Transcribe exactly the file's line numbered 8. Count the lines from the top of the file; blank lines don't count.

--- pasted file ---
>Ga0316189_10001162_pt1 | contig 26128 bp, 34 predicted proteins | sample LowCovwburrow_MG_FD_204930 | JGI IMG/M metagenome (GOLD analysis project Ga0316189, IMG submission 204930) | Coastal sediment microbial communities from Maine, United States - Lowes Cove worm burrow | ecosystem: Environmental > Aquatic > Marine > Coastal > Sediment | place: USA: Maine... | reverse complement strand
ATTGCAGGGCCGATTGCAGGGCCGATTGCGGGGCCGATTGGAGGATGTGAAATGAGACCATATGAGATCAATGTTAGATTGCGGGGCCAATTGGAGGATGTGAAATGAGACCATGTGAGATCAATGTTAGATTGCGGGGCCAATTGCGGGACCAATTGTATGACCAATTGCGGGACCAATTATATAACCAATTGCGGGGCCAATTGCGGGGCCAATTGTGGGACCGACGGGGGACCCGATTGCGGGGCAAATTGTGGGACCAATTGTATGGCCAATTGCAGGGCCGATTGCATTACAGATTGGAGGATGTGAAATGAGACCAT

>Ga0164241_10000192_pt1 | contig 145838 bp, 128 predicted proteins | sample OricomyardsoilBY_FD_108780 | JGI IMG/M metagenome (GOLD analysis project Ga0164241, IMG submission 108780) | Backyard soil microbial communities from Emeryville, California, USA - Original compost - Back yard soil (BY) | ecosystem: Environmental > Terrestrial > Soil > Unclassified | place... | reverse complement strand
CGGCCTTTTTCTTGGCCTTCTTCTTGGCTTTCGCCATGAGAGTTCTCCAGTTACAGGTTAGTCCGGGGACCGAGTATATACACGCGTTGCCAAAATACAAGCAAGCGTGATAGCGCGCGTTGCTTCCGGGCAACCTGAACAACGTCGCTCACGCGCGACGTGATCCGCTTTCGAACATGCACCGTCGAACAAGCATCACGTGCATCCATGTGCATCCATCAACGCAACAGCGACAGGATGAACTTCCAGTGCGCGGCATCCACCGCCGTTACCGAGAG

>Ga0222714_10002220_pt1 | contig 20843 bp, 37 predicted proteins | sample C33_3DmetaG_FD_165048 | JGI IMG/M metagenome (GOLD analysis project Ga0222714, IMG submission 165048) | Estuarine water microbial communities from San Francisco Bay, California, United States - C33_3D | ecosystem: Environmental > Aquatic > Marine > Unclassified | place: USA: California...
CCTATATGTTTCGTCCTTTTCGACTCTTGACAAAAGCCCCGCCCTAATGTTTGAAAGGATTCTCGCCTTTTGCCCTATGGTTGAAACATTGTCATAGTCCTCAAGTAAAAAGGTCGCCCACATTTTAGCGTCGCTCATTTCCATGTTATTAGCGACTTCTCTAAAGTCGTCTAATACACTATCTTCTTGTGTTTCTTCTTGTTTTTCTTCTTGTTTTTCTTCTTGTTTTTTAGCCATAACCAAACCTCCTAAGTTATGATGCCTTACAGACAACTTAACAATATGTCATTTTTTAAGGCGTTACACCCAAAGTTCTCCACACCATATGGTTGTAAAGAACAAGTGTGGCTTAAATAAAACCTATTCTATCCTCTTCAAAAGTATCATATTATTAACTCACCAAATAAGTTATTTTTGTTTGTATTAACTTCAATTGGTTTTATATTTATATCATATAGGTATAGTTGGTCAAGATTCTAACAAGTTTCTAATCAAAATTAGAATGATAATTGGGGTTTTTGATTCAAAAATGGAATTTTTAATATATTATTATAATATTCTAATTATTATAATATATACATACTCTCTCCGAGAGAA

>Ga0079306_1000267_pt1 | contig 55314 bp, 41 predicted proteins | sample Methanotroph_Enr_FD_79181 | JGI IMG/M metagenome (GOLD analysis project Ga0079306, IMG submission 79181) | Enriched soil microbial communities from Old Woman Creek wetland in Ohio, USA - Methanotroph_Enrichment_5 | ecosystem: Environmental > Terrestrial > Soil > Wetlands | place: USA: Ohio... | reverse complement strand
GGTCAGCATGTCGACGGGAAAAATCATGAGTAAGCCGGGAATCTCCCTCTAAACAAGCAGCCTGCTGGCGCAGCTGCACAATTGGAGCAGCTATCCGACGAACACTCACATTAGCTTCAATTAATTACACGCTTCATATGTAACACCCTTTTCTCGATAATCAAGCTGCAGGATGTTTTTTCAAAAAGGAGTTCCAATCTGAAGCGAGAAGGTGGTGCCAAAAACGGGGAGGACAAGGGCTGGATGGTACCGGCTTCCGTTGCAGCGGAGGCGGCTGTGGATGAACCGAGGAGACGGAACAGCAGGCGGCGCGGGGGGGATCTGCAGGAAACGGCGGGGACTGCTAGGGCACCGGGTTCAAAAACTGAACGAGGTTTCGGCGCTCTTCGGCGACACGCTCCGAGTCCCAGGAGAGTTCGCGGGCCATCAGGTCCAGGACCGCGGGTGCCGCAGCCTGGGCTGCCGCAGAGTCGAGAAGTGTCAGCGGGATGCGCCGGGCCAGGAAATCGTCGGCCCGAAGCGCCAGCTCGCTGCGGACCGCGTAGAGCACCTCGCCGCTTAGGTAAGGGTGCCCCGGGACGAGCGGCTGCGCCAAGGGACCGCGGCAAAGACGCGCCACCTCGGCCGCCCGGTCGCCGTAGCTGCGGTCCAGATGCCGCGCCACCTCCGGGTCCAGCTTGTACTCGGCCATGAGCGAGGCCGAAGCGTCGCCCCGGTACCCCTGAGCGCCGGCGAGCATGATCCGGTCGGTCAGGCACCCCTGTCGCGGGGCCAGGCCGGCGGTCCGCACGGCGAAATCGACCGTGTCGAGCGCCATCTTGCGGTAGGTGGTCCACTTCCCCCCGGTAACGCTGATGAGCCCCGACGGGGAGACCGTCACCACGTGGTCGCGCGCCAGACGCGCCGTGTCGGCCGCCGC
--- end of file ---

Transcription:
GGTCAGCATGTCGACGGGAAAAATCATGAGTAAGCCGGGAATCTCCCTCTAAACAAGCAGCCTGCTGGCGCAGCTGCACAATTGGAGCAGCTATCCGACGAACACTCACATTAGCTTCAATTAATTACACGCTTCATATGTAACACCCTTTTCTCGATAATCAAGCTGCAGGATGTTTTTTCAAAAAGGAGTTCCAATCTGAAGCGAGAAGGTGGTGCCAAAAACGGGGAGGACAAGGGCTGGATGGTACCGGCTTCCGTTGCAGCGGAGGCGGCTGTGGATGAACCGAGGAGACGGAACAGCAGGCGGCGCGGGGGGGATCTGCAGGAAACGGCGGGGACTGCTAGGGCACCGGGTTCAAAAACTGAACGAGGTTTCGGCGCTCTTCGGCGACACGCTCCGAGTCCCAGGAGAGTTCGCGGGCCATCAGGTCCAGGACCGCGGGTGCCGCAGCCTGGGCTGCCGCAGAGTCGAGAAGTGTCAGCGGGATGCGCCGGGCCAGGAAATCGTCGGCCCGAAGCGCCAGCTCGCTGCGGACCGCGTAGAGCACCTCGCCGCTTAGGTAAGGGTGCCCCGGGACGAGCGGCTGCGCCAAGGGACCGCGGCAAAGACGCGCCACCTCGGCCGCCCGGTCGCCGTAGCTGCGGTCCAGATGCCGCGCCACCTCCGGGTCCAGCTTGTACTCGGCCATGAGCGAGGCCGAAGCGTCGCCCCGGTACCCCTGAGCGCCGGCGAGCATGATCCGGTCGGTCAGGCACCCCTGTCGCGGGGCCAGGCCGGCGGTCCGCACGGCGAAATCGACCGTGTCGAGCGCCATCTTGCGGTAGGTGGTCCACTTCCCCCCGGTAACGCTGATGAGCCCCGACGGGGAGACCGTCACCACGTGGTCGCGCGCCAGACGCGCCGTGTCGGCCGCCGC